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The Gallery of HMS Calcutta (Portsmouth)
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James Tissot was a huge hit in England.

He got to go to all the fancy parties, which is probably how he ended up in the Gallery of the HMS Calcutta. Tissot, a Frenchman, masquerading as an Englishman, was for some strange freakin’ reason seamlessly absorbed into the elite society of England. Tissot fled to London during the Franco-Prussian war in 1870-71. And boy, did he land at a party.

Fashionable is the word most often used to describe the French Painter. Well, he did have an eye for it afterall, growing up with a father who was in the draping business is a sure-shot way of getting that keen eye for detail. However, Tissot’s work has less to do with fashion and more to do with youth. In this painting, you get a glimpse of late-nineteenth-century dating trends. Sure, the women are fashionably dressed. But this painting is more about awkward social situations than who these people are. The chaperone is clearly not having a good time. She wishes she was paid for this sh*t.

The HMS Calcutta docked in Portsmouth in 1876. It was the second ship of the name in the Royal Navy. She wasn’t a stranger to wartime action, having been through the Crimean War and the Second Opium War. In 1865, it was converted to a Gunnery ship and moored at Devonport. Aristocrats and the Nouveau riche would often be invited to these military vessels. The super hot woman on the right giggles into her fan, as the cocky sailor boy tries to sweet-talk her. Again, the chaperone wishes she was somewhere else.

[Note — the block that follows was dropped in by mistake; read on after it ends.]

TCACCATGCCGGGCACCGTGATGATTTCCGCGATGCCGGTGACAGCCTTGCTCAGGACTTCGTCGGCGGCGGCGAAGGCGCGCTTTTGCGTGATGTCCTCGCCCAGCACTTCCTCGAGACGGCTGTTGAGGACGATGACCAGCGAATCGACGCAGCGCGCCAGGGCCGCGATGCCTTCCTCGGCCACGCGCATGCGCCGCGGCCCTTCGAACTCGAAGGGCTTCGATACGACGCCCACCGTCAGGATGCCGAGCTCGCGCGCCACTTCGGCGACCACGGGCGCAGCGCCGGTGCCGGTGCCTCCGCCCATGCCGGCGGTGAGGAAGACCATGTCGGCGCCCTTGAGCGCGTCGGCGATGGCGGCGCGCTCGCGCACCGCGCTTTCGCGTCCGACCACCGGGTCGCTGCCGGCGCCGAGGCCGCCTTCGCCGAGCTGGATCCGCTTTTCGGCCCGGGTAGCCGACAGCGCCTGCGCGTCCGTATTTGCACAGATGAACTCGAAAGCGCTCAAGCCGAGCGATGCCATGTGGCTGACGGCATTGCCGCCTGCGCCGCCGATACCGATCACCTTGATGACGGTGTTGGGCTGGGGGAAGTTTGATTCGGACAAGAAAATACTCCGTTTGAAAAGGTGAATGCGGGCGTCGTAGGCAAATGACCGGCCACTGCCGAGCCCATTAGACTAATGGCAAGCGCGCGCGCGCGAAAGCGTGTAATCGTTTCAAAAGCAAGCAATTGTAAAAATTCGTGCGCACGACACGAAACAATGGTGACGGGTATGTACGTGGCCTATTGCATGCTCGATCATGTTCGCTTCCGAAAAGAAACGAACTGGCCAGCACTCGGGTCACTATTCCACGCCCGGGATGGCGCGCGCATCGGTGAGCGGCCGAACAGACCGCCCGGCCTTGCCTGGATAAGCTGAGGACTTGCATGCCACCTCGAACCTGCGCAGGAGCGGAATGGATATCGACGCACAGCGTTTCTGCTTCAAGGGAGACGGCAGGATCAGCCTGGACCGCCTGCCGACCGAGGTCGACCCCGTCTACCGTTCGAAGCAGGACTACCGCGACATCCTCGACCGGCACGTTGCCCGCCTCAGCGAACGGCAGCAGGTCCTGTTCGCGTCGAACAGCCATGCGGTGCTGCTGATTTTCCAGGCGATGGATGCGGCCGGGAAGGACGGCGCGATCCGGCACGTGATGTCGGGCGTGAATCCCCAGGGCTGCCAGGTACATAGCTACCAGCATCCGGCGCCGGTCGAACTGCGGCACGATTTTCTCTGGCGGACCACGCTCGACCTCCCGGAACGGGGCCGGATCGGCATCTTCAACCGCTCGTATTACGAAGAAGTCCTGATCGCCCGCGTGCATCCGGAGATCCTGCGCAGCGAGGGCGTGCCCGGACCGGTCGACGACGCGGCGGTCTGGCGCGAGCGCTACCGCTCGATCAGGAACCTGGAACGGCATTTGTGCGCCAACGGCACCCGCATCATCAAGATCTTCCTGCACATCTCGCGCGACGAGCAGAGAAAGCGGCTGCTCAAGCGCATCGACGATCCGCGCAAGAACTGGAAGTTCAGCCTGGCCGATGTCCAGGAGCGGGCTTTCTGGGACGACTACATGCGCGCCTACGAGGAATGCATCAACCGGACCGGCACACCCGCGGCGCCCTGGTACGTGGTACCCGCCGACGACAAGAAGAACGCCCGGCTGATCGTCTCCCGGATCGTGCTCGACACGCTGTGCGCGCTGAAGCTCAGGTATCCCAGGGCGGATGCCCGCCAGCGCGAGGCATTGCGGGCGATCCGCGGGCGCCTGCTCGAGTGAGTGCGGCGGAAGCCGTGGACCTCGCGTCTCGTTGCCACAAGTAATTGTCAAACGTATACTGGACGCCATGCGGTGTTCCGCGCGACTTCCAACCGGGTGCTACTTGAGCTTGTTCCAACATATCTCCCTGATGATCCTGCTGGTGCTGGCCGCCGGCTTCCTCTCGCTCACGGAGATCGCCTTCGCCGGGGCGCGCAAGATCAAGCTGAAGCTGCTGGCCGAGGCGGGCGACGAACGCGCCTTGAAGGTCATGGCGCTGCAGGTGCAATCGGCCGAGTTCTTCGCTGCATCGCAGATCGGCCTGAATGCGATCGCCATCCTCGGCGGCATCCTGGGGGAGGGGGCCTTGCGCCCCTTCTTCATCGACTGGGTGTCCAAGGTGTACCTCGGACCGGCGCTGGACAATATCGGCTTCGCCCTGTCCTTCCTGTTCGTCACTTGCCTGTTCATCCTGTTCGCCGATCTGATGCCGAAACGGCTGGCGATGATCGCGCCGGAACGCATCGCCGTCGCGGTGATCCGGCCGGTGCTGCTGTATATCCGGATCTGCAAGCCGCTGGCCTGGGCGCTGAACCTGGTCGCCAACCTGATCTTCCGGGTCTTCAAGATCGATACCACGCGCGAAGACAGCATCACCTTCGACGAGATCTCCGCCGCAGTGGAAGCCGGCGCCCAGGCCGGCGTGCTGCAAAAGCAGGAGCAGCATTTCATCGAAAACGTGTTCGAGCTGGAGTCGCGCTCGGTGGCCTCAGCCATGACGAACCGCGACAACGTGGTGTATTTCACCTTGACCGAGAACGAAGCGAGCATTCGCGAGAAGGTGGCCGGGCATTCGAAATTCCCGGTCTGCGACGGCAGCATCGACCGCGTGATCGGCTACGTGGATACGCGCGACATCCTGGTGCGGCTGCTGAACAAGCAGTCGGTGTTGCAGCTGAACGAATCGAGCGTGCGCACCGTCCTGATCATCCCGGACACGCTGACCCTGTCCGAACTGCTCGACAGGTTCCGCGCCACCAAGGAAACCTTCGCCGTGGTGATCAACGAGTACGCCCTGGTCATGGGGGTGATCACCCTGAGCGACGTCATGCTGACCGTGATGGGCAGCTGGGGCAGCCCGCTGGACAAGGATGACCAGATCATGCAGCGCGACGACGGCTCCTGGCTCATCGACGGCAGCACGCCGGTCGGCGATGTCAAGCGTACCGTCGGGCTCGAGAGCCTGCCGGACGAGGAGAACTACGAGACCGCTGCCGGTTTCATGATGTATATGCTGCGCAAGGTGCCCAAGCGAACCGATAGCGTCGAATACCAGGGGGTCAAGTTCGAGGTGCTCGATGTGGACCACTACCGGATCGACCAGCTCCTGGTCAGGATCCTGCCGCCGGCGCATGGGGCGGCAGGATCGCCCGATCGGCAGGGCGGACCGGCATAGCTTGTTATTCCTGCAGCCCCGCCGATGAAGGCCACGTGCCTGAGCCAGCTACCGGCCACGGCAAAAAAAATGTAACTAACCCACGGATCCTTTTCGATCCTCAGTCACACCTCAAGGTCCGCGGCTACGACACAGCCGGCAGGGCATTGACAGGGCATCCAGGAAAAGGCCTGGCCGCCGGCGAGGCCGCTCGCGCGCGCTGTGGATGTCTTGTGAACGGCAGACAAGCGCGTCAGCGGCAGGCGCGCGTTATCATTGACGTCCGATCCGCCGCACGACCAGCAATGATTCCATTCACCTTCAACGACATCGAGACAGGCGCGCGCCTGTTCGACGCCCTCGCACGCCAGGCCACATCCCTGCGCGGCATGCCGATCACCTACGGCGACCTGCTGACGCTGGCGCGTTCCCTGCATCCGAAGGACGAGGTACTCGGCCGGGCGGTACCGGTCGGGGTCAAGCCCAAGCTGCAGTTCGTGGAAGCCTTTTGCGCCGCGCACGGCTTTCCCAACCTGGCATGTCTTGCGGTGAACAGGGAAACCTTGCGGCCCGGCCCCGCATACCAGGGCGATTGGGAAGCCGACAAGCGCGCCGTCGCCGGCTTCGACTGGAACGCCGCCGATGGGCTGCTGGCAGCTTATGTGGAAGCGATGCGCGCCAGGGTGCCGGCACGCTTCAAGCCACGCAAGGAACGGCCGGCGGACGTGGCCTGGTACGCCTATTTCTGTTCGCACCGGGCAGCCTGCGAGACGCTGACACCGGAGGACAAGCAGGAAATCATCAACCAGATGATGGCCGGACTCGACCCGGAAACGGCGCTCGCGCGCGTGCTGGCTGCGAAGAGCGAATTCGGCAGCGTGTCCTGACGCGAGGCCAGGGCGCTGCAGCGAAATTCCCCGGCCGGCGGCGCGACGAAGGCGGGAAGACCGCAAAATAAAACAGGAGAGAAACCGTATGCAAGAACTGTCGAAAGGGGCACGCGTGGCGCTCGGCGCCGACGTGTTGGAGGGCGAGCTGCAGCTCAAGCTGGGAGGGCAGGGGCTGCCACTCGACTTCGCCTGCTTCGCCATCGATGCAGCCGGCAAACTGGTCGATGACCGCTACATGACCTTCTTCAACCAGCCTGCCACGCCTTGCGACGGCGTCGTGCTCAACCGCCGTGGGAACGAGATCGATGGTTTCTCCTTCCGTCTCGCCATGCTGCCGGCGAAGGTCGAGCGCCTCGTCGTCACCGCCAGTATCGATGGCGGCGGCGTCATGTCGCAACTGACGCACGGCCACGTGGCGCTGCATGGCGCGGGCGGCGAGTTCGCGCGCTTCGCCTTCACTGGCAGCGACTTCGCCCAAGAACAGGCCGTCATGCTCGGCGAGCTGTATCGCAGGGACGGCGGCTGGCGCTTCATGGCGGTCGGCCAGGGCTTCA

Tissot was called a lot of names, most of them unflattering. Henry James called his work, “hard, vulgar, and banal.” The French painter didn’t care at the time. He was busy investigating societal norms in Victorian England. And man, those rules were excessive. Sure, the sailor definitely looks like bad news, but I’m pretty sure hot girl would have figured that out.

Inevitably, Tissot returned to Paris in 1882 and realized that he agreed with Henry James. All those years he was in England he was rubbing shoulders with the loaded and the beautiful. When he went back to Paris he abandoned his ethnographic study of European society and took up with God, instead.

Sources

Sources

  1. Northup, Lauren. “James Tissot.” Hermitage Collection Connection, n.d. https://hermitagemuseum.wordpress.com/tag/james-tissot/.
  2. Greenaway, Vicky. “James Tissot, Goodbye, on the Mersey: a Reading of the Transatlantic Journey.” 19: Interdisciplinary Studies in the Long Nineteenth Century0, no. 9 (September 2009). https://doi.org/10.16995/ntn.510.
  3. “James Tissot: Painting the Victorian Woman, The Hepworth, Wakefield, UK – Review.” Financial Times. Financial Times, March 24, 2013. https://www.ft.com/content/014d3984-92dc-11e2-b3be-00144feabdc0.
  4. Tate. “'The Gallery of HMS Calcutta (Portsmouth)', James Tissot, C.1876.” Tate, n.d. https://www.tate.org.uk/art/artworks/tissot-the-gallery-of-hms-calcutta-....
  5. “HMS Calcutta (1831).” Wikipedia. Wikimedia Foundation, August 11, 2019. https://en.wikipedia.org/wiki/HMS_Calcutta_(1831).

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Here is what Wikipedia says about The Gallery of H.M.S. 'Calcutta' (Portsmouth)

The Gallery of HMS 'Calcutta' (Portsmouth), also known as Officer and Ladies on Board HMS Calcutta, is an 1876 oil painting by James Tissot. It depicts two ladies in fashionable clothing and a young naval lieutenant, standing on the quarter gallery at the stern of the Royal Navy warship HMS Calcutta. The painting is held by the Tate Gallery in London and measures 68.6 by 91.8 centimetres (27.0 in × 36.1 in).

Check out the full Wikipedia article about The Gallery of H.M.S. 'Calcutta' (Portsmouth).